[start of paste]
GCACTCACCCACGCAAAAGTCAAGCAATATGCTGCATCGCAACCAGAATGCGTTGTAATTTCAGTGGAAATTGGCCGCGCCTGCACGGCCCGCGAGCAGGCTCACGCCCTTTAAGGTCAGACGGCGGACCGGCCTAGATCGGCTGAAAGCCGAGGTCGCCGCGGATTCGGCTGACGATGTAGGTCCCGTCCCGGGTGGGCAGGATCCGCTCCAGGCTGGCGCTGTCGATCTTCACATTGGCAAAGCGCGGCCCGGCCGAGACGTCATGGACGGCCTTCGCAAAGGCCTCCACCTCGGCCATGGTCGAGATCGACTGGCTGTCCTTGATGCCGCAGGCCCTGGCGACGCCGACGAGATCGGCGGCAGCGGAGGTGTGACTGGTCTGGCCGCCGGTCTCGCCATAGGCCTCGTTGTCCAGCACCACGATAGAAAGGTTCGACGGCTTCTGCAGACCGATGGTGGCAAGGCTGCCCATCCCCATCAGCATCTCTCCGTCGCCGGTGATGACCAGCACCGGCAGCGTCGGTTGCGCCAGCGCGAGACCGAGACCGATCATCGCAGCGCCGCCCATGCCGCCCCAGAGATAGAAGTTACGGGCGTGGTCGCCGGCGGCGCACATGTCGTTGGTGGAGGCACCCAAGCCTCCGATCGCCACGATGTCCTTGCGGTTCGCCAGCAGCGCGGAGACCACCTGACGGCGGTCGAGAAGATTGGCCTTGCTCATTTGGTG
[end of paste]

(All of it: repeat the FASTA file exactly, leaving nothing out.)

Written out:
GCACTCACCCACGCAAAAGTCAAGCAATATGCTGCATCGCAACCAGAATGCGTTGTAATTTCAGTGGAAATTGGCCGCGCCTGCACGGCCCGCGAGCAGGCTCACGCCCTTTAAGGTCAGACGGCGGACCGGCCTAGATCGGCTGAAAGCCGAGGTCGCCGCGGATTCGGCTGACGATGTAGGTCCCGTCCCGGGTGGGCAGGATCCGCTCCAGGCTGGCGCTGTCGATCTTCACATTGGCAAAGCGCGGCCCGGCCGAGACGTCATGGACGGCCTTCGCAAAGGCCTCCACCTCGGCCATGGTCGAGATCGACTGGCTGTCCTTGATGCCGCAGGCCCTGGCGACGCCGACGAGATCGGCGGCAGCGGAGGTGTGACTGGTCTGGCCGCCGGTCTCGCCATAGGCCTCGTTGTCCAGCACCACGATAGAAAGGTTCGACGGCTTCTGCAGACCGATGGTGGCAAGGCTGCCCATCCCCATCAGCATCTCTCCGTCGCCGGTGATGACCAGCACCGGCAGCGTCGGTTGCGCCAGCGCGAGACCGAGACCGATCATCGCAGCGCCGCCCATGCCGCCCCAGAGATAGAAGTTACGGGCGTGGTCGCCGGCGGCGCACATGTCGTTGGTGGAGGCACCCAAGCCTCCGATCGCCACGATGTCCTTGCGGTTCGCCAGCAGCGCGGAGACCACCTGACGGCGGTCGAGAAGATTGGCCTTGCTCATTTGGTG